In 2016, the Norwegian service and supply industry had a total turnover of NOK 378 billion, of which NOK 132 billion (about 35%) came from international markets (report). Total turnover was lower than the two previous years, but still at a historically high level. The industry managed to maintain its high international turnover through 2015, in part due to solid order backlogs and a depreciation of the Norwegian currency. However, most companies experienced a substantial decline in new orders and lower day rates for offshore vessels during 2015, causing revenues to fall in 2016. Companies are now optimistic, having secured several contracts abroad over the last year, proving their competitiveness ahead of markets entering a new upturn.
Subsea equipment and installation constitute the largest product segment in terms of revenue in international markets for Norwegian suppliers. Topside and processing equipment rank second, followed by operational and professional services.
In 2016, the five most important markets for the Norwegian service and supply industry were Great Britain, Brazil, the United States, Angola, and South Korea. As in previous years, UK sales spanned most product segments. Brazil is a market of growing importance to all segments, particularly subsea equipment and services, but also operational services and logistics (primarily vessel hire). Subsea equipment and services also constitute the largest share of sales in the US market, followed by rig and drilling services.
International revenues in the Norwegian service and supply industry 2016, 10 largest countries
Source: Rystad Energy
Norwegian Energy Partners (Norwep) provides support to the whole energy industry in Norway, after merging INTSOK and INTPOW in 2017. The organization aims to strengthen the long-term basis for value creation and employment in the energy industry, and is the government's most important tool for promoting the Norwegian energy industry in international markets.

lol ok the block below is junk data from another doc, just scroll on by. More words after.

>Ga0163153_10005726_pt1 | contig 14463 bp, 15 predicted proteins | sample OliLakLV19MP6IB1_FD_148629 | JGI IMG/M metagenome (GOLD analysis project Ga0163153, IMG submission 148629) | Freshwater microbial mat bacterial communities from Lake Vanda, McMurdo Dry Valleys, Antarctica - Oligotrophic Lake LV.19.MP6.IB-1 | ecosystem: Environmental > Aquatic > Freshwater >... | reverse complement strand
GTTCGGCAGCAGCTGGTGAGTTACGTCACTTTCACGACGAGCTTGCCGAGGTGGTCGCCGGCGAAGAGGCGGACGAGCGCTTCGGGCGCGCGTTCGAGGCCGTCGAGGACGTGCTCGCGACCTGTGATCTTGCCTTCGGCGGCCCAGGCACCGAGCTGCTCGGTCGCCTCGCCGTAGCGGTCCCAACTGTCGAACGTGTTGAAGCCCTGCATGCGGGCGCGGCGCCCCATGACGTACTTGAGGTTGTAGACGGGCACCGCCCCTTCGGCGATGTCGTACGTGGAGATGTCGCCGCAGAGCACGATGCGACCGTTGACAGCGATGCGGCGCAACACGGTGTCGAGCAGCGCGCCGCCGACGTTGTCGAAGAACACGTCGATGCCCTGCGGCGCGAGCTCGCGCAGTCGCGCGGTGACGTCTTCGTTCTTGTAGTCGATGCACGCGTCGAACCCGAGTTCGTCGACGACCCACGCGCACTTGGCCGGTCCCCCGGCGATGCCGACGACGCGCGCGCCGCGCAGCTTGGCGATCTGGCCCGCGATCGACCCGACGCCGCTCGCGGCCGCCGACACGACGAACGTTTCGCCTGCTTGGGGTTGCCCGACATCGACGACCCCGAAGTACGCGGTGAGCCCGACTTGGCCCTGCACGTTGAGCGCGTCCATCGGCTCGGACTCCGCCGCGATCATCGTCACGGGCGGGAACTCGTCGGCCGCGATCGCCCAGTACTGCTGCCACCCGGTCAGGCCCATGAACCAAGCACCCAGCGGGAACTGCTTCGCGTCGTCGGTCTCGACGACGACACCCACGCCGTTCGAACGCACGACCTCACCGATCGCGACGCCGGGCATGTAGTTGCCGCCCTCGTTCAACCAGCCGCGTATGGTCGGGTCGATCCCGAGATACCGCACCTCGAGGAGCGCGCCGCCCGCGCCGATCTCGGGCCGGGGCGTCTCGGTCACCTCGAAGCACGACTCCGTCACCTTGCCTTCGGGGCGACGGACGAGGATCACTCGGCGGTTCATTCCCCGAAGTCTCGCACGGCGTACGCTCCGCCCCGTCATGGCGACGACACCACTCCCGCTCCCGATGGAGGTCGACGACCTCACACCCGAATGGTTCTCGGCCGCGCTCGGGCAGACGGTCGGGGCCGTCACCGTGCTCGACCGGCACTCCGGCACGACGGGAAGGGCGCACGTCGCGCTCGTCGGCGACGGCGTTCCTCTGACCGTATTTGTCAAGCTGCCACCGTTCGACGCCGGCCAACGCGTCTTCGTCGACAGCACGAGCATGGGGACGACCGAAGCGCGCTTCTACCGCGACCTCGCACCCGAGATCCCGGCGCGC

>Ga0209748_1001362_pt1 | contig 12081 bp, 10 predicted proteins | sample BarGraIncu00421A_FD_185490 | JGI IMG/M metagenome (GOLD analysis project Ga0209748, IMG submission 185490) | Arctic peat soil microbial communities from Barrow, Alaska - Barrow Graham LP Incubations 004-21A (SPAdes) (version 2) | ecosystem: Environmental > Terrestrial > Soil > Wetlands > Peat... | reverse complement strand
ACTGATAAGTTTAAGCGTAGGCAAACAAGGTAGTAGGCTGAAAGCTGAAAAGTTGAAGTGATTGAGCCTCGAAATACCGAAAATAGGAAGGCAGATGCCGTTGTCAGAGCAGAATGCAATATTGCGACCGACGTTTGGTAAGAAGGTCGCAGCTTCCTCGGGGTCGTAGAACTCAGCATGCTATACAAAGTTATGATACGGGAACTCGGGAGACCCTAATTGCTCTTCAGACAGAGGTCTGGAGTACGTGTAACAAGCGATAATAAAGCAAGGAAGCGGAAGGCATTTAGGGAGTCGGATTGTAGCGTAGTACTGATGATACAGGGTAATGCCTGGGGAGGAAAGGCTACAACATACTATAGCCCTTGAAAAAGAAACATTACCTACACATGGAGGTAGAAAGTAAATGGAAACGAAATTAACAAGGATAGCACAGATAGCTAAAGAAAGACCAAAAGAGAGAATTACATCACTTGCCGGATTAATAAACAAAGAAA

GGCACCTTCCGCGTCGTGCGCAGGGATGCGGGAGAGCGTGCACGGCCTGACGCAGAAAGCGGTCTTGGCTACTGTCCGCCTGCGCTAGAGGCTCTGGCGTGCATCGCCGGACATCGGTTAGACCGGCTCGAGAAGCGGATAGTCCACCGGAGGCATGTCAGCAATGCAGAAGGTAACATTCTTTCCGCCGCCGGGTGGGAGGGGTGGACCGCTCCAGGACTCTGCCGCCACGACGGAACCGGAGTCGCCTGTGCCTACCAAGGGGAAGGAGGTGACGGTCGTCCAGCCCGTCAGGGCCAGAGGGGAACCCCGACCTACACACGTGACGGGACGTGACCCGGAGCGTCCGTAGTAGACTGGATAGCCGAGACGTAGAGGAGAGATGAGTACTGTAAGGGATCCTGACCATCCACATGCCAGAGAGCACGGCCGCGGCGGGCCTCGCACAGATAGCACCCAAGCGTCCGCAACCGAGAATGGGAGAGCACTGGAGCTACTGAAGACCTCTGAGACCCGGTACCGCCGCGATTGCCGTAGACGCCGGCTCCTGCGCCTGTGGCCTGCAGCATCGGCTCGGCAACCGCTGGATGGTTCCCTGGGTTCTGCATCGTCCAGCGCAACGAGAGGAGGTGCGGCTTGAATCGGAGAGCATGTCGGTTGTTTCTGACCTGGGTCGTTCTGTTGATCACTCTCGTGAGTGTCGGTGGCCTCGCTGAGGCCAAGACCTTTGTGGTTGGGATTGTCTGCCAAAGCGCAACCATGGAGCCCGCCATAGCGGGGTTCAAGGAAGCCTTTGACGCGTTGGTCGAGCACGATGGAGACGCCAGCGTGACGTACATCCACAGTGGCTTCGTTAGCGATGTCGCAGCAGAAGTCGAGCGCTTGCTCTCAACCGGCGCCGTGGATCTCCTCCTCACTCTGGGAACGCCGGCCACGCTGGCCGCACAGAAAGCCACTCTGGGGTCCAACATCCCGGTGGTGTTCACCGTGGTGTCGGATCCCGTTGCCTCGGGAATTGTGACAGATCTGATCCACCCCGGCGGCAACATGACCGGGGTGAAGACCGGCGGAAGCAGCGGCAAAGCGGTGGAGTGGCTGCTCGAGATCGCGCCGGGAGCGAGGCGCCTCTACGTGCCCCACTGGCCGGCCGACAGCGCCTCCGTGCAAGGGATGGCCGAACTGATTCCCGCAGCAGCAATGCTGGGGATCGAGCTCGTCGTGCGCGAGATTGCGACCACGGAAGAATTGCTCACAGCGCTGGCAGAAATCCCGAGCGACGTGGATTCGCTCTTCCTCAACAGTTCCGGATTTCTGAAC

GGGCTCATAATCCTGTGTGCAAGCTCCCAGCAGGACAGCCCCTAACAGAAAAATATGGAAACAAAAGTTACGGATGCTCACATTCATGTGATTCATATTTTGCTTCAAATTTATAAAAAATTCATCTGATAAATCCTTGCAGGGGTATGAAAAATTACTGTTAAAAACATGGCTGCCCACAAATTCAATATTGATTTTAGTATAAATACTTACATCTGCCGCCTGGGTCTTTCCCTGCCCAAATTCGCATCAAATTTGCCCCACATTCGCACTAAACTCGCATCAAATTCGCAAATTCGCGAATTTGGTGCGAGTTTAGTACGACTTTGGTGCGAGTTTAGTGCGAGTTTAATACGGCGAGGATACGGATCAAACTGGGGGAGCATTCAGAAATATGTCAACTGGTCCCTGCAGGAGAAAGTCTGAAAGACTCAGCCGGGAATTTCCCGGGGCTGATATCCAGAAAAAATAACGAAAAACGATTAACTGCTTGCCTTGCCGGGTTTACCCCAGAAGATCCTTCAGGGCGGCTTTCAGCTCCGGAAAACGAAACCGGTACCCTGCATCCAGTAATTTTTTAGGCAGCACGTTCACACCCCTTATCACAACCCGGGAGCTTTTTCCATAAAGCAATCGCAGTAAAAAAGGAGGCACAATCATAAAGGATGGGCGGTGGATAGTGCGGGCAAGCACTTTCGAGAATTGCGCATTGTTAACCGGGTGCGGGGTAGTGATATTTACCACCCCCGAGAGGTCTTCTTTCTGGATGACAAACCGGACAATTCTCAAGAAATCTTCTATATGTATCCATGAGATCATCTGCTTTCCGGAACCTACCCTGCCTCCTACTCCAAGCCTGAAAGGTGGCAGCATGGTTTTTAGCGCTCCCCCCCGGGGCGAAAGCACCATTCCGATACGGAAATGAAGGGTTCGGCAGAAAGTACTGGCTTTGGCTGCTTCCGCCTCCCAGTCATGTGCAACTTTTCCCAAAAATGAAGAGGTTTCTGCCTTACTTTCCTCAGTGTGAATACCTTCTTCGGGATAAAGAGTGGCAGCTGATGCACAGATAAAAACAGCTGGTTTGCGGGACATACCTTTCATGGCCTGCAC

For a long time, the industry has been and will continue to be a cornerstone in the Norwegian economy. Long-term efforts to develop a strong Norwegian based service and supply industry has been successful. It employs a vast number of people all over the country, operates at the edge of the technology frontier across multiple segments, and has a demonstrated ability to maintain competitiveness. This also means that the overarching principles of Norwegian petroleum legislation are being followed. That is, resources on the continental shelf shall be managed in a long-term perspective so that value creation benefits society as a whole, among other things by providing employment and strengthening Norwegian businesses.